Magnificent 17th Century Hand Colored Map of Tartary by John Speede
Very Nice Original 17th Century (1651) Map of Tartary by Acclaimed Royal Cartographer John Speede (1552 – 1629) | Map is beautifully framed under glass | Hand Colored Copper Engraving titled “A Newe Mape of Tartary” housed in a carved wood frame and depicting the land in central Asia formerly known as Tartary. Speede’s map of Tartary, from the first world atlas produced in London, England. Very Nice example of Speed’s map of Tartary, from the first world atlas produced in England. This map sold at auction for $1,749 (Auctionata, Berlin, November 19, 2014). This Map is not a reproduction.
John Speed’s map includes a decorative carte à figures. Side panels depict costume figures, while above are vignettes of the cities of Astrakhan, Samarkand and Cambalu, with an illustration of a “house in Nova Zemla”. The Great Wall of China is clearly seen, and the interior is heavily annotated. Included in the four views at top is a view of Nova Zembla, the winter quarters of Barents, the Dutch explorer who searched for a northern passage between Russia and America. English text on verso provides a 17th Century description of the region.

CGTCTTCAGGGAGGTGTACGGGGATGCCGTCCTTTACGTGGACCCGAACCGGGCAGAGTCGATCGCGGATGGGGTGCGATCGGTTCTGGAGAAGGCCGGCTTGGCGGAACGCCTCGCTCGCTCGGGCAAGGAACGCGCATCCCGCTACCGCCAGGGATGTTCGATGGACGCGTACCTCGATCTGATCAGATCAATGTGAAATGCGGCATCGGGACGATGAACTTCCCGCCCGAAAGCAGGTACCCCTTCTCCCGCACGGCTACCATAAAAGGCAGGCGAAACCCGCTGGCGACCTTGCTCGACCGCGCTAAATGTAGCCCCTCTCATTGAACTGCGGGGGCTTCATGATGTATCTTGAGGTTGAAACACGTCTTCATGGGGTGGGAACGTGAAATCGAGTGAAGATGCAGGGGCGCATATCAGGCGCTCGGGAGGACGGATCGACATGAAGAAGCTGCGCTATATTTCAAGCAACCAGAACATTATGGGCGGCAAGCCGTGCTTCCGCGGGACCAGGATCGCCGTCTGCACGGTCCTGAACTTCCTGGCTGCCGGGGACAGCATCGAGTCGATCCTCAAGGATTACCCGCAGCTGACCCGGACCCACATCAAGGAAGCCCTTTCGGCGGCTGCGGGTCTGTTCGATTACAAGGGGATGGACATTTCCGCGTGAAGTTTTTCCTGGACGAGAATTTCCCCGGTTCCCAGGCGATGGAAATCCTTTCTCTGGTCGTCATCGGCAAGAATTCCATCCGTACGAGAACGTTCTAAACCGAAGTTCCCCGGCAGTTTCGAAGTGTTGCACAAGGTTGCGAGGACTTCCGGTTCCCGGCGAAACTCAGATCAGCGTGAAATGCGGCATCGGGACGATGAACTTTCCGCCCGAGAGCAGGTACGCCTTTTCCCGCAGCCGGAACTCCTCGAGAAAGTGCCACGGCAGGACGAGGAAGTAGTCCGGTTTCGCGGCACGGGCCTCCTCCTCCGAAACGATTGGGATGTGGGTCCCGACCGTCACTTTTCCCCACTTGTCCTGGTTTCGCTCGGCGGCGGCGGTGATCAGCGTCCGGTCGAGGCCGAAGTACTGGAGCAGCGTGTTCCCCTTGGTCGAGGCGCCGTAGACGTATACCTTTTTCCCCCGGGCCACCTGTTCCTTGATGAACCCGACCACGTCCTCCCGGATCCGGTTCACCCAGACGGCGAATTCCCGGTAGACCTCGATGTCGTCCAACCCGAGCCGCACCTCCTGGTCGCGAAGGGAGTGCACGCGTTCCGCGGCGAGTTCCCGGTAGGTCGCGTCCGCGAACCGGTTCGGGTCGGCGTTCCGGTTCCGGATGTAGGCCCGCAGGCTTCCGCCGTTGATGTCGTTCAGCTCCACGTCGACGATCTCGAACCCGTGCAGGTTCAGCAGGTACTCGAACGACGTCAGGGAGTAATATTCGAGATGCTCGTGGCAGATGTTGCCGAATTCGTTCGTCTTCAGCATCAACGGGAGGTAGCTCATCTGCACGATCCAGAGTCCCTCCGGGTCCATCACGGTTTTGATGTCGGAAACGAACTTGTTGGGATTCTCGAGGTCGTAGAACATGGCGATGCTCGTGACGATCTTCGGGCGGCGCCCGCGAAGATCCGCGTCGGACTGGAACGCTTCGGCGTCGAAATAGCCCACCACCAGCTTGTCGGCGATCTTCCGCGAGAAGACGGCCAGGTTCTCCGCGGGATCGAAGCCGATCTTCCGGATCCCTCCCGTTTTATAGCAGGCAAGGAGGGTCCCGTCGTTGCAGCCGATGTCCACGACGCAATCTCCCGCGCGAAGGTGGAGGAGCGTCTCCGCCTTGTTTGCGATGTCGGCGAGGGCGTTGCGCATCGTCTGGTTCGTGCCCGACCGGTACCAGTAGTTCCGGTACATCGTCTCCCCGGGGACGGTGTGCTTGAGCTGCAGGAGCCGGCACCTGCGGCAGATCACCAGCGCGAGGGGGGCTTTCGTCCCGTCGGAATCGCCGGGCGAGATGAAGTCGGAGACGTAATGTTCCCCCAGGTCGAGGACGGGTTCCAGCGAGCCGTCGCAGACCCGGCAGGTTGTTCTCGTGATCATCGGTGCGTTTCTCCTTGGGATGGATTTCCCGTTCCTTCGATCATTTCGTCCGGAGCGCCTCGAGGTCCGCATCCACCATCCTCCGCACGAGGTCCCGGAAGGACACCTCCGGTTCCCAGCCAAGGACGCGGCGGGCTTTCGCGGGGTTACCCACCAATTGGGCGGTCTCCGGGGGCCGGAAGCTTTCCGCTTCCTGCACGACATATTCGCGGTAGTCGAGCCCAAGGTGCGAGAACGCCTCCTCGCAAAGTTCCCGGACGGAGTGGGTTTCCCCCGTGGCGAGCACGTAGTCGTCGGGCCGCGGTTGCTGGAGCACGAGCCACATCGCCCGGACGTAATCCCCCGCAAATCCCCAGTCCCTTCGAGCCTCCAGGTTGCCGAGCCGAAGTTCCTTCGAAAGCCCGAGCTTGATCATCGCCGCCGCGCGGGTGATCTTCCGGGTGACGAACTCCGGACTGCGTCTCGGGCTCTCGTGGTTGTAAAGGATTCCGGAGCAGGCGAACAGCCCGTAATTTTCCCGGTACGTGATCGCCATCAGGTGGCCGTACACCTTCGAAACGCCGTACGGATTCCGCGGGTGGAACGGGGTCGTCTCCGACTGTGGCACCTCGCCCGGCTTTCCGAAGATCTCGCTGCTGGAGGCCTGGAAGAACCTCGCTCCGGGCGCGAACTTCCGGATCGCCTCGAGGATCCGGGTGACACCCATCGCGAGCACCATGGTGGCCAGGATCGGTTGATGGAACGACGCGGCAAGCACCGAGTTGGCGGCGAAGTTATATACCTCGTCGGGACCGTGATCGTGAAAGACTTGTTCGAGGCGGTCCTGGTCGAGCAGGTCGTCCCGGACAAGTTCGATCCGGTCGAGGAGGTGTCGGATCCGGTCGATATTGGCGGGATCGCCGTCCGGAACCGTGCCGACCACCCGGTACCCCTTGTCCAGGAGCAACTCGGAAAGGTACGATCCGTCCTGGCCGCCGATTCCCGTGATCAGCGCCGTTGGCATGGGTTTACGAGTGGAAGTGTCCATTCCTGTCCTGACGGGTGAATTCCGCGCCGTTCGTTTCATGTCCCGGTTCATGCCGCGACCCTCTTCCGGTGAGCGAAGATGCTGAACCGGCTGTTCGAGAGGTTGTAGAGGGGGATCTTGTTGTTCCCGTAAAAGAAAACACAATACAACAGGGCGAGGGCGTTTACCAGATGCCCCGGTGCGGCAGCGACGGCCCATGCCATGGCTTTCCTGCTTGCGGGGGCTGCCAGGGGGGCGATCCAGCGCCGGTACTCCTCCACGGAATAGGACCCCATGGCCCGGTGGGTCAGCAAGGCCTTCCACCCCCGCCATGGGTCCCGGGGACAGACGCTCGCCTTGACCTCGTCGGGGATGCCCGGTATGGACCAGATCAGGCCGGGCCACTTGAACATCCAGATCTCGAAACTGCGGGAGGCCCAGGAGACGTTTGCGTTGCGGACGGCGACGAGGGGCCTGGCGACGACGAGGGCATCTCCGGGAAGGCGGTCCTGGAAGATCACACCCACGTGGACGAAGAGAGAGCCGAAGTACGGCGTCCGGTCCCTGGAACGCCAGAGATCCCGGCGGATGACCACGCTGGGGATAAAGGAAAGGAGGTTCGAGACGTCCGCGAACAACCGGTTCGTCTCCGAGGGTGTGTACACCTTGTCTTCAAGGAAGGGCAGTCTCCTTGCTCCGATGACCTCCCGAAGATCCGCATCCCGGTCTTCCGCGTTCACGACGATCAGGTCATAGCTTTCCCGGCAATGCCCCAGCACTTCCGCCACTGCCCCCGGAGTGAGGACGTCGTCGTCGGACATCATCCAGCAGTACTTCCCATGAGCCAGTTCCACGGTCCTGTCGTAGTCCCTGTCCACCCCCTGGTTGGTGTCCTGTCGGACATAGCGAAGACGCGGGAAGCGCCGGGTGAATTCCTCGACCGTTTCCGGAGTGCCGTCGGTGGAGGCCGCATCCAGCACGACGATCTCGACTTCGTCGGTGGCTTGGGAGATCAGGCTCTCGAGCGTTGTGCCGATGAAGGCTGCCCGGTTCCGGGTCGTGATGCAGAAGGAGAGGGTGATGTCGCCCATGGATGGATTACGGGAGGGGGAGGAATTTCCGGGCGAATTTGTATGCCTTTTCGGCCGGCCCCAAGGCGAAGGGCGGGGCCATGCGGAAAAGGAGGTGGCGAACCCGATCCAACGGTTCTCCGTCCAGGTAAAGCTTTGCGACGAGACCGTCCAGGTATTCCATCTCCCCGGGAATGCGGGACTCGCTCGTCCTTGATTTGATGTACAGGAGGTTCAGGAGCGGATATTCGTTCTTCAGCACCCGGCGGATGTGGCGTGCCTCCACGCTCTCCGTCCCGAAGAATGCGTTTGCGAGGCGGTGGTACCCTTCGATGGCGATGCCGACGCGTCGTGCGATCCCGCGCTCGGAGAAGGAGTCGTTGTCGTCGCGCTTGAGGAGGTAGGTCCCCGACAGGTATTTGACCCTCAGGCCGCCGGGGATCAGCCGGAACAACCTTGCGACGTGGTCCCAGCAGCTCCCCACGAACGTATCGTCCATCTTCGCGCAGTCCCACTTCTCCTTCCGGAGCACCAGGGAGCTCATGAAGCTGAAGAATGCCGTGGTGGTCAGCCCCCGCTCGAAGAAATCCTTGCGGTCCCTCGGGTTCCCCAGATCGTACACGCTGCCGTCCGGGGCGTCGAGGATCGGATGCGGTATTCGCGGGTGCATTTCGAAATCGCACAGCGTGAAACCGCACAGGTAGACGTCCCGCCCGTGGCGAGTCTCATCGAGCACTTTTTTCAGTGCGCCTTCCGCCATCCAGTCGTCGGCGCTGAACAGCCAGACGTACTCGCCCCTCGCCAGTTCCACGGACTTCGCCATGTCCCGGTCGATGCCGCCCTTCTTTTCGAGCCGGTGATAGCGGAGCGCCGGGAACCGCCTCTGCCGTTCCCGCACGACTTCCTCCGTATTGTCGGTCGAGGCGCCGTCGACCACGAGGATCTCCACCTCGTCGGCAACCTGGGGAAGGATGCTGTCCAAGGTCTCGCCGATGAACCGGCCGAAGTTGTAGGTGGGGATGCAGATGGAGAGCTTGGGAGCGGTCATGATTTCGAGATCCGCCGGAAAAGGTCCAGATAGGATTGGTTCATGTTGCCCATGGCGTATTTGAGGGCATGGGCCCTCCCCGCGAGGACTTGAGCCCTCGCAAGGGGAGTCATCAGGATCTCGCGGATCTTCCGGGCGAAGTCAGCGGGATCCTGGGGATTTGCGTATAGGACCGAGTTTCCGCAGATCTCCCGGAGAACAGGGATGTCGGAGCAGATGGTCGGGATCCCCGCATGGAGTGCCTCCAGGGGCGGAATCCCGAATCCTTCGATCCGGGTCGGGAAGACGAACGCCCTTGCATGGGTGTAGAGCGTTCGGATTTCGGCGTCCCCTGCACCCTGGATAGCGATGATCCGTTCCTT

In his youth John Speede was thought to have “a very rare and ingenious capacity in the drawing and the setting forth of maps”. He compiled his maps individually between 1596 and 1610, and published them in four books known as “the Theatre of the Empire of Great Britain”. It was the first Atlas to encompass all the counties of Britain and became the best known collection of English county maps.
John Speede was the son of a tailor, born in about 1552 in Cheshire. Like his father, he became a Freeman of Merchant Taylor’s Company, but devoted most of his leisure time to map making. In 1598 he found a wealthy patron, Sir Fulke Greville, who secured him a post in Her Majesty’s Customs where, with Queen Elizabeth’s support, he continued his map making.
The inclusion of Royal portraits and battle sites elevated his craft to an elaborate work of art. As Samuel Pepys remarked in 1662: “When searching the Forest of Dean for sources of timber to build ships for the Navy, Speede’s maps there showed me how it lies”.
To own a John Speede map, is to own a part of history.
Engraving, Hand Embellished